Use this URL to cite or link to this record in EThOS: http://ethos.bl.uk/OrderDetails.do?uin=uk.bl.ethos.590977
Title: Distribution, ecology and the ecosystem impacts of the riparian invasive plant Mimulus guttatus
Author: Truscott, A.-M.
Awarding Body: University of Aberdeen
Current Institution: University of Aberdeen
Date of Award: 2007
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Abstract:
Mimulus occurrence was high in the study catchment in NE Scotland but varied between tributaries. Abiotic factors, such as sediment availability and presence of boulders, appeared to be the major determinants of occurrence and abundance, whereas biotic factors, such as interspecific competition and grazing, were more important ecological determinants underlying performance. The rate of spread of Mimulus into inundation communities is likely to increase with more frequent occurrence of high flow events under climate change. Mimulus was found to fragment readily under velocities typical of high flow conditions, and fragments had high survival, regeneration and colonisation capacity. In addition, high propagule pressure and rapid germination of seeds, indicates that Mimulus is highly adapted to dispersal by both seeds and vegetative means. Over three years the turnover of Mimulus patches was high and abundance and distribution of patches appeared to be controlled by a balance of local dynamics and catchment scale colonisation and extinction events. Mimulus was found to significantly alter the structure of riparian plant communities even at low cover levels, reducing native plant species richness and diversity in disturbed sediment communities. The impact of Mimulus appeared restricted to disturbed sediment communities, as addition experiments into herb-grass communities were relatively unsuccessful in establishing Mimulus as a result of competition from the resident vegetation community and mollusc herbivory. This thesis has improved understanding of the mechanisms underlying riparian plant invasions. It demonstrates the importance of considering different measures of invasion success and climate change scenarios when predicting distribution and drivers of invasive species spread, and has identified that Mimulus impacts native plant communities, causing degradation of riparian systems.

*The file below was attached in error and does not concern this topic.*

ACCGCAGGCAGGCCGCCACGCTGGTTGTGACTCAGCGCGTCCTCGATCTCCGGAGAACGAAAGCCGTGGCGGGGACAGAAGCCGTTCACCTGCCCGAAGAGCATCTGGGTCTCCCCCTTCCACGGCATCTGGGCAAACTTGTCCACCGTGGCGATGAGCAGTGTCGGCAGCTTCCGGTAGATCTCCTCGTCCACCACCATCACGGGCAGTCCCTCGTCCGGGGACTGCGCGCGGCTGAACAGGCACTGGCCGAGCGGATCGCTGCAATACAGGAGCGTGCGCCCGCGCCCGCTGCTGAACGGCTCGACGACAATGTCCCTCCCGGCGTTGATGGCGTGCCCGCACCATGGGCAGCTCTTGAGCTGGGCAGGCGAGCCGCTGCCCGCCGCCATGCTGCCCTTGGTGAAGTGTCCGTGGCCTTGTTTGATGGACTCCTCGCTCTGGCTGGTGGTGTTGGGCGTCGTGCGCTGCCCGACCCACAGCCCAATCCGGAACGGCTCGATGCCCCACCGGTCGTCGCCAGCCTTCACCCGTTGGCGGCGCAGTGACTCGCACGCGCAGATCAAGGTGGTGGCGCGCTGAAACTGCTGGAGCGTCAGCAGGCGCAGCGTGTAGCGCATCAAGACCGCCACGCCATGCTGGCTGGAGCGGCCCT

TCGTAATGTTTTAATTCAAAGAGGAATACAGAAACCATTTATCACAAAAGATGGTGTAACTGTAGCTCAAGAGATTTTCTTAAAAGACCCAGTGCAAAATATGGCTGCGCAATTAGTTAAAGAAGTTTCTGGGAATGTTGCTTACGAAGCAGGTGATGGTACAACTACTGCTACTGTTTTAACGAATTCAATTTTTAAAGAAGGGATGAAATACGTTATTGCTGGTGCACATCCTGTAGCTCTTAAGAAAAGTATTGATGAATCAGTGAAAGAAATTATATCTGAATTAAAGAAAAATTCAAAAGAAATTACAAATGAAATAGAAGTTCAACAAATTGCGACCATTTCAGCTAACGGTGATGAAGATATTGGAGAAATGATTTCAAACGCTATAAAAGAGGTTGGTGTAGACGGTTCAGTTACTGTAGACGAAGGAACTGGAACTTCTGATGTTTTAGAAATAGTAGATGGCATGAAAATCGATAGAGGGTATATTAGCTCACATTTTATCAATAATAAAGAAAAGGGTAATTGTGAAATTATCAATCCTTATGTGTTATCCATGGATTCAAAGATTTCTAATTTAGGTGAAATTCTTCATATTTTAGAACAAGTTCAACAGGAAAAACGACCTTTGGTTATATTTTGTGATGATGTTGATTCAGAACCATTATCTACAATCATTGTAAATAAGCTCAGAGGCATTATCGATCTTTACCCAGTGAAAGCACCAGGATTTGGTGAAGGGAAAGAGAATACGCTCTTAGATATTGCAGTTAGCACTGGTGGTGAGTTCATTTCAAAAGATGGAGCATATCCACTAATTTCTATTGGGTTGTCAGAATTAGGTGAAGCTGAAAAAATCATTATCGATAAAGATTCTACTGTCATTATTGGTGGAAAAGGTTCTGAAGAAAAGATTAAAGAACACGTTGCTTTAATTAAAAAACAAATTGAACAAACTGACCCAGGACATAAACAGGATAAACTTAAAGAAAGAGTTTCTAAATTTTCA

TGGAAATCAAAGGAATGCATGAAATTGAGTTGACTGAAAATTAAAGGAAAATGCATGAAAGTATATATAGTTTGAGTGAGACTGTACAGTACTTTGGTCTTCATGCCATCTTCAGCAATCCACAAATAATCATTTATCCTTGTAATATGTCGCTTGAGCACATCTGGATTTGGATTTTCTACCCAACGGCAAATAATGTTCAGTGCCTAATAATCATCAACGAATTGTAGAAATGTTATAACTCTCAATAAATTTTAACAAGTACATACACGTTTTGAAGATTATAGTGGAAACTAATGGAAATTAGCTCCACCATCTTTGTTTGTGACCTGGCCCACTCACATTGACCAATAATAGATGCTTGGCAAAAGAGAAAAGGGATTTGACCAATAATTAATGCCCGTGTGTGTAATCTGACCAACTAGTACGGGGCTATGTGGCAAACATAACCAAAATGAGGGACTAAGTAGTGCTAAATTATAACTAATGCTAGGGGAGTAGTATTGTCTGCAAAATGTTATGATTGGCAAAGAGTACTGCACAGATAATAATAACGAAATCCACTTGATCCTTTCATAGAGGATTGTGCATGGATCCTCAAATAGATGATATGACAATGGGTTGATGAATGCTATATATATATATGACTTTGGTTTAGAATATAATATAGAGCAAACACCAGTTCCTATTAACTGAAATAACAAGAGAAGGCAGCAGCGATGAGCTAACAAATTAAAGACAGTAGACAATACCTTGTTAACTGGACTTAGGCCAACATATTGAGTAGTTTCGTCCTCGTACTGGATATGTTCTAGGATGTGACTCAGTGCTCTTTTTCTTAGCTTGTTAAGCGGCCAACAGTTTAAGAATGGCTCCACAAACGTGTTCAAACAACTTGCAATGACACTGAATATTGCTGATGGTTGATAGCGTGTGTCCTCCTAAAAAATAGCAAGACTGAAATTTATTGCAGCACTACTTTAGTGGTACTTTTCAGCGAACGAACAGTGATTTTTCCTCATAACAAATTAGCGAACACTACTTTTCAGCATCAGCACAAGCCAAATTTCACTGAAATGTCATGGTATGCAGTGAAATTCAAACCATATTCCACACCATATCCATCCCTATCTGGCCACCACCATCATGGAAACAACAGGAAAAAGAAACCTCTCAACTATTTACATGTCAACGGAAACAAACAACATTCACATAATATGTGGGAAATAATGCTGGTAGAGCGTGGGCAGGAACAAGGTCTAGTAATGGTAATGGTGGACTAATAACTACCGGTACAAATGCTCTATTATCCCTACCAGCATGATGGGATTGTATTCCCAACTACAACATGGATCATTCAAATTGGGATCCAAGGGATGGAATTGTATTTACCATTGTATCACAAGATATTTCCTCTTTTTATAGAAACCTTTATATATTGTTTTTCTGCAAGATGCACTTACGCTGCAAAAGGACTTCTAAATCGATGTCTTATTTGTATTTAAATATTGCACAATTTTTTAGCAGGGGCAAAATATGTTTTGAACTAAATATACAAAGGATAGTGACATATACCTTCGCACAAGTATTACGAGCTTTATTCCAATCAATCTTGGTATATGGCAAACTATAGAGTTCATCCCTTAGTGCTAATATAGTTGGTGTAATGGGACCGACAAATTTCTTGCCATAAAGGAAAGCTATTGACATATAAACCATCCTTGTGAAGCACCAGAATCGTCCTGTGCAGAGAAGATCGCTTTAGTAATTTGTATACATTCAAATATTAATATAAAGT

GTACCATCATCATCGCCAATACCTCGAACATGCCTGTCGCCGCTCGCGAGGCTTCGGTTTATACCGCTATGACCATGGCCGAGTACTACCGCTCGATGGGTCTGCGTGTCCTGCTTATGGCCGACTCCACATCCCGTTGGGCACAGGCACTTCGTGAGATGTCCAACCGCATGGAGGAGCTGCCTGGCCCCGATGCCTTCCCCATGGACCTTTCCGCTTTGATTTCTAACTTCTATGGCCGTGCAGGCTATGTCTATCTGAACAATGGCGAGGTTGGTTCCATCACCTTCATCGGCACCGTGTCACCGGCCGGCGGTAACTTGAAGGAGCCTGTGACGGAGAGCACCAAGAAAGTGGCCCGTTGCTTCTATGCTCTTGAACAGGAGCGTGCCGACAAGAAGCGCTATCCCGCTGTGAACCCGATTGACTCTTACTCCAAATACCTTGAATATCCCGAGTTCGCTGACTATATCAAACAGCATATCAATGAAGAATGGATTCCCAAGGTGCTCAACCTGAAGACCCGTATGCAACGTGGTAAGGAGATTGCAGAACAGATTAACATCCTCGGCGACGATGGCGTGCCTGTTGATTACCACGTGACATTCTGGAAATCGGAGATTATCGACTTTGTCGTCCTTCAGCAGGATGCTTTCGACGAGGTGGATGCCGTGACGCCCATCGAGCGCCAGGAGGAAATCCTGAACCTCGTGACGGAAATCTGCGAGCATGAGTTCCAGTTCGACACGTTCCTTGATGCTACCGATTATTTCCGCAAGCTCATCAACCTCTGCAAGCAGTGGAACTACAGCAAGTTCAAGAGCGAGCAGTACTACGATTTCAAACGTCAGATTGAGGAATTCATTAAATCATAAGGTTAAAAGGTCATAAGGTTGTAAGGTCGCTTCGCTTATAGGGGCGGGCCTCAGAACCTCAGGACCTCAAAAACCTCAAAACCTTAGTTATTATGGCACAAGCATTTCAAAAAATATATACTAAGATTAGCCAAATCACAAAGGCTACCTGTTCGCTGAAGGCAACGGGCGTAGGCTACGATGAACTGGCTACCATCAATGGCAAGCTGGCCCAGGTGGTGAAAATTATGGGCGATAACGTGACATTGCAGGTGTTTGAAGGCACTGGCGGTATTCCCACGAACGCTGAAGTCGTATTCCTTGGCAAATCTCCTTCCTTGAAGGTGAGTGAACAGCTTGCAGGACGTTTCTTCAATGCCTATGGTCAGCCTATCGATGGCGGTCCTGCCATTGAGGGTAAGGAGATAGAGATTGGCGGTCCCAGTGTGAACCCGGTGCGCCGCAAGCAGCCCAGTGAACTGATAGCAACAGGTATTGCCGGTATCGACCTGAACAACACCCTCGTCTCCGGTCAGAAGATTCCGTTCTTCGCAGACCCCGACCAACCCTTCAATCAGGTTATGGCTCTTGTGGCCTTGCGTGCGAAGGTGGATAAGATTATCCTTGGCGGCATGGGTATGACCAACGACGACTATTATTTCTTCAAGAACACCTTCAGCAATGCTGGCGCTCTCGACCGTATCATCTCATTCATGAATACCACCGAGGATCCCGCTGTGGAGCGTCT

Supervisor: Not available Sponsor: Not available
Qualification Name: Thesis (Ph.D.) Qualification Level: Doctoral
EThOS ID: uk.bl.ethos.590977  DOI: Not available
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